Root canals are a type of dental procedure that is used to remove the soft, living material from the inside of a tooth. This is done when the pulp has become infected, leading to the possible development of an abscess which could cause serious damage and swelling to the mouth, tooth and face. A root canal may also be necessary as a preventative measure before attaching a crown or inlay.
A root canal begins with an x-ray. The dentist must determine the exact state of the tooth before beginning. Once satisfied with the information, the dentist will next numb the area to be worked on. An access hole is drilled into the tooth, into the root canal. Next, using a series of increasingly wide tools called root canal files, the sides of the pulp chamber are cleaned and all soft material removed from inside of the tooth.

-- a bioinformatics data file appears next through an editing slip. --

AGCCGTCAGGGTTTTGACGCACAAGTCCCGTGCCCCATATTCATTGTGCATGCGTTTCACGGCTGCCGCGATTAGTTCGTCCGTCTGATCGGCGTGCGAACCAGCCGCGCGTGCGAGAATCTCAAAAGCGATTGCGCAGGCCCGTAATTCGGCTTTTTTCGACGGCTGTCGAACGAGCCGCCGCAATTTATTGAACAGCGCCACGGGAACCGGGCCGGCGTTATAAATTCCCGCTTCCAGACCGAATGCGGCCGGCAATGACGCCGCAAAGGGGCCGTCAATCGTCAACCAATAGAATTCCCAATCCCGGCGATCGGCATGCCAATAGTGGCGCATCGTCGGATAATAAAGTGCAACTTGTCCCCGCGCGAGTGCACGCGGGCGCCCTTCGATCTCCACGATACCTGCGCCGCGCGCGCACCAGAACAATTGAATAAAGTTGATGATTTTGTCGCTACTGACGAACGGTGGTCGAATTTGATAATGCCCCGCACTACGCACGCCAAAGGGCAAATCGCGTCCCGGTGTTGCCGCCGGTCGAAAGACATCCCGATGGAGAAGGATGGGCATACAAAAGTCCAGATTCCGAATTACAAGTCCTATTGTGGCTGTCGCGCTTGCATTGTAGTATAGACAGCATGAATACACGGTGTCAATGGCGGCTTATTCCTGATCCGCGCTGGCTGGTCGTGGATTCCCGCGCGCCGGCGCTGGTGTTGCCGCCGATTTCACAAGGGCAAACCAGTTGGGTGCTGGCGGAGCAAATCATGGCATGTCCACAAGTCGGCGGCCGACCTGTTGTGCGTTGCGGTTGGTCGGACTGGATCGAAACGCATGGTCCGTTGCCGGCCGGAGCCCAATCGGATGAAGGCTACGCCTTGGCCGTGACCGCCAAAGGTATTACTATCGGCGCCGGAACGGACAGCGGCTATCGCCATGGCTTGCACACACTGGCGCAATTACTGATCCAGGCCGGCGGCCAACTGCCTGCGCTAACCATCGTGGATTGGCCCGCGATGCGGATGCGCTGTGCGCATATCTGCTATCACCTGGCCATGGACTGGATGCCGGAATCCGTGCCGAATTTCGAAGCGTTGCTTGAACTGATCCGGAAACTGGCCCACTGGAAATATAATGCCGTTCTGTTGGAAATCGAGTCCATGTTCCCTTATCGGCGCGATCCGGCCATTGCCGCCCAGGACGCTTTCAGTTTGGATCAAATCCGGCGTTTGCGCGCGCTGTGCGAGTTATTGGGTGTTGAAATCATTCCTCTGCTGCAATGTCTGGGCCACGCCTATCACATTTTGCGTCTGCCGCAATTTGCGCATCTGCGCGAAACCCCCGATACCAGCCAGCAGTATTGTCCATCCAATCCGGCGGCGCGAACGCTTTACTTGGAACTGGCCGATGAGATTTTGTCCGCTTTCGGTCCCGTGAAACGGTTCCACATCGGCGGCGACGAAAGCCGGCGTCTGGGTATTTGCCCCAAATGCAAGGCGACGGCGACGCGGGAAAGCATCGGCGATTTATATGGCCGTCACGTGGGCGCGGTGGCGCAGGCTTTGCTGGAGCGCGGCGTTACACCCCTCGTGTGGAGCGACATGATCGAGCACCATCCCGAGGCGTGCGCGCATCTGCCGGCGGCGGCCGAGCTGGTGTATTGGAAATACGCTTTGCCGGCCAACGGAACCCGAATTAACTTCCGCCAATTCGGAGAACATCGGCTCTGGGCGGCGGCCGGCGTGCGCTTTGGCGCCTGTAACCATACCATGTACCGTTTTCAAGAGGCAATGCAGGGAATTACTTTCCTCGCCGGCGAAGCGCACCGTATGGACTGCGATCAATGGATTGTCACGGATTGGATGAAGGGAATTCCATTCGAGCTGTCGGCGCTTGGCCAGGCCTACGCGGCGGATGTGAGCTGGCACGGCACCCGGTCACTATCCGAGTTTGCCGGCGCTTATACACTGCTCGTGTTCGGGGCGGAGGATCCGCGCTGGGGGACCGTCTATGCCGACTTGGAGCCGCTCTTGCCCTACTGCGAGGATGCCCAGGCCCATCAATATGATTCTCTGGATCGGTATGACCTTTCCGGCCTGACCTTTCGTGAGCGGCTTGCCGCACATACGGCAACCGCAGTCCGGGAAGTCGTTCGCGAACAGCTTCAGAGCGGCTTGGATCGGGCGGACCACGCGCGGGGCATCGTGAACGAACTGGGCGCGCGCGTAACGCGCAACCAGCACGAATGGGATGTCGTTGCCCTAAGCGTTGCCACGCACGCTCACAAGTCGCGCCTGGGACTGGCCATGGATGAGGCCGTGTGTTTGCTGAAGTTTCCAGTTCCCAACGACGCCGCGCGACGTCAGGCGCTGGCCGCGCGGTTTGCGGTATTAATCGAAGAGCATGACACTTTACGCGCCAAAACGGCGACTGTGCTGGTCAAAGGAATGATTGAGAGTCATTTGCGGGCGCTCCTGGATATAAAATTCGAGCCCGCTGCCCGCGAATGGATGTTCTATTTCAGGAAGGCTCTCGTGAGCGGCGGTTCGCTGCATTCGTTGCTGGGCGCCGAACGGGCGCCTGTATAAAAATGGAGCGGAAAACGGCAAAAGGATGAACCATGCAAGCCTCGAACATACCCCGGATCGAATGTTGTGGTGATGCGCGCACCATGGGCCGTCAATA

The chamber is then filled with a special substance that will stop bacteria from entering the area and causing an infection in the future. From this point, either a filling is used to seal the tooth or a second procedure can be started to attach a crown or other restorative piece.
Most patients can return to a normal routine the next day. If some pain is experienced, this can be treated with over the counter pain medication. In some rare cases, there may be an infection that requires special antibiotics or additional trips to the dentist. A root canal will last for many years, especially if it is used as a base for a larger restoration.